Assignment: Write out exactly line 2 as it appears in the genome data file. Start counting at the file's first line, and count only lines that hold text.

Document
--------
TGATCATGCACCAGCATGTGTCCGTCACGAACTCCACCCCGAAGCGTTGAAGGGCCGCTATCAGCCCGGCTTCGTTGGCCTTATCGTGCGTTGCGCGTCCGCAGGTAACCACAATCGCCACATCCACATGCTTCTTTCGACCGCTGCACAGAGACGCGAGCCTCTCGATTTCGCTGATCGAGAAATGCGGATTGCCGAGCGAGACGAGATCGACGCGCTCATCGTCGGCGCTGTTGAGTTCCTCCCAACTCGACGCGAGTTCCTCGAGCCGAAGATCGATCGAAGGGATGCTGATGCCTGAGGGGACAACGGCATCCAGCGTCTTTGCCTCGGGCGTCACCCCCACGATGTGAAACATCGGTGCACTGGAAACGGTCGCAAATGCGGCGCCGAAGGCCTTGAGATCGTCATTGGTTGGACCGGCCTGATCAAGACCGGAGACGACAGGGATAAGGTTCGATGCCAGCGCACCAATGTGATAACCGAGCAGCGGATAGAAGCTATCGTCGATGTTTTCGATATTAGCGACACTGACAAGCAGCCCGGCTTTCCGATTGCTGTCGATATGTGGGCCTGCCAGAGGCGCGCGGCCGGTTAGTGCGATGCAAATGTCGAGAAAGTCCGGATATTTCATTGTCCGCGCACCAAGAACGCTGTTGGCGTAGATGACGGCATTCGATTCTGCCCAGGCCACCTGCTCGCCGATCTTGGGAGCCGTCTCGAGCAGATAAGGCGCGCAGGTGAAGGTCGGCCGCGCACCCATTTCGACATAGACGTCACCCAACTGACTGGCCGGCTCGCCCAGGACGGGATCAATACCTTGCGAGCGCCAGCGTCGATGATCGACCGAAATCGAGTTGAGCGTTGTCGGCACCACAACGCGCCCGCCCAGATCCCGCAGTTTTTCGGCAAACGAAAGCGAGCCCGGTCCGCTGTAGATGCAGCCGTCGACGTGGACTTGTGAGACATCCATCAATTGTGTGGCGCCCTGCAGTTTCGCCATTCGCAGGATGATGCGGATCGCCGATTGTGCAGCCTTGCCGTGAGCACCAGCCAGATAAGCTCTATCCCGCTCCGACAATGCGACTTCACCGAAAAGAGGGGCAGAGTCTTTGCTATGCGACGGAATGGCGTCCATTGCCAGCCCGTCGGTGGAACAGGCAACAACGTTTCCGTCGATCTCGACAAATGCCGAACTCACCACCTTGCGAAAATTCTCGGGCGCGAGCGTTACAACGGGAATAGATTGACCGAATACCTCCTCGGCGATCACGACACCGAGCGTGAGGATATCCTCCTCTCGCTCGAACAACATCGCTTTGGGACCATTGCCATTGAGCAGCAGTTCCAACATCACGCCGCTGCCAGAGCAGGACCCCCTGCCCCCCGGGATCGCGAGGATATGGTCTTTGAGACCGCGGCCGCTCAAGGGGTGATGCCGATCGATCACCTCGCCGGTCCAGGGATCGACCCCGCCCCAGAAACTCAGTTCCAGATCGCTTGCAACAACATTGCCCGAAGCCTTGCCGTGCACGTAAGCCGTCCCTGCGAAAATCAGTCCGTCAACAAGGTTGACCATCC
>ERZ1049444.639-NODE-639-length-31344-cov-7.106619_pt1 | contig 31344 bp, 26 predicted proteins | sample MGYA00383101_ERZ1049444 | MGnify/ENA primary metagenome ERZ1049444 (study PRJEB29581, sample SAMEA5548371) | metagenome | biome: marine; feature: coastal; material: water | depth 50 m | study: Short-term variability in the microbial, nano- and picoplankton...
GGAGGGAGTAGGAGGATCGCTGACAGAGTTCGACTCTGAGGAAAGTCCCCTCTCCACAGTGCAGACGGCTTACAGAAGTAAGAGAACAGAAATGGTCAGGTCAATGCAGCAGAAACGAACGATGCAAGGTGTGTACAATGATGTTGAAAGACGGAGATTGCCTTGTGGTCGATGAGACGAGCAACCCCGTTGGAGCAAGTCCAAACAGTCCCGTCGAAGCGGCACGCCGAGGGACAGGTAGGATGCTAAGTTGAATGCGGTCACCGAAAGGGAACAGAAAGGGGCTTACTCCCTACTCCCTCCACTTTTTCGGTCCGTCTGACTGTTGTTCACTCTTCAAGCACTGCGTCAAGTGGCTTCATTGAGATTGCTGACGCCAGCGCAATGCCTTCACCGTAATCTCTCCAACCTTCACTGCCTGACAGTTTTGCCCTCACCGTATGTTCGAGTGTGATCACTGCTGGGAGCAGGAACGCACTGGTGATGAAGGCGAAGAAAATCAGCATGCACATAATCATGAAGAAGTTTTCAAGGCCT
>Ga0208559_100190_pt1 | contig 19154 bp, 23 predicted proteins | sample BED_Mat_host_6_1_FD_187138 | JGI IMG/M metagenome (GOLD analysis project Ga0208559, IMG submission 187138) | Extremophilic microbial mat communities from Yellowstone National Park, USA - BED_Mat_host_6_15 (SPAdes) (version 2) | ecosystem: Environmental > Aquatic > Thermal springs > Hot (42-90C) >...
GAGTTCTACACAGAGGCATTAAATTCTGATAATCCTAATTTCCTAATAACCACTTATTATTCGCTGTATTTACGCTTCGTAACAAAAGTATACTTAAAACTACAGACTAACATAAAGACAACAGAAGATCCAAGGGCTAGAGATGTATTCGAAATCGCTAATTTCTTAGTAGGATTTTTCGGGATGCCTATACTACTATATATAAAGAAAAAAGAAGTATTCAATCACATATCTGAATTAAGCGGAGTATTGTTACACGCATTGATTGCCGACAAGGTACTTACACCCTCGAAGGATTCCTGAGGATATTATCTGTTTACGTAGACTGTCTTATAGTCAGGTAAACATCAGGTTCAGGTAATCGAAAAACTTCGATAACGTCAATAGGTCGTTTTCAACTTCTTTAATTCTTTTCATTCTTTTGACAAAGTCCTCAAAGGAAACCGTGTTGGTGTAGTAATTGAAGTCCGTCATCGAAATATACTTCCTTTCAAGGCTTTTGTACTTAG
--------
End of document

>ERZ1049444.639-NODE-639-length-31344-cov-7.106619_pt1 | contig 31344 bp, 26 predicted proteins | sample MGYA00383101_ERZ1049444 | MGnify/ENA primary metagenome ERZ1049444 (study PRJEB29581, sample SAMEA5548371) | metagenome | biome: marine; feature: coastal; material: water | depth 50 m | study: Short-term variability in the microbial, nano- and picoplankton...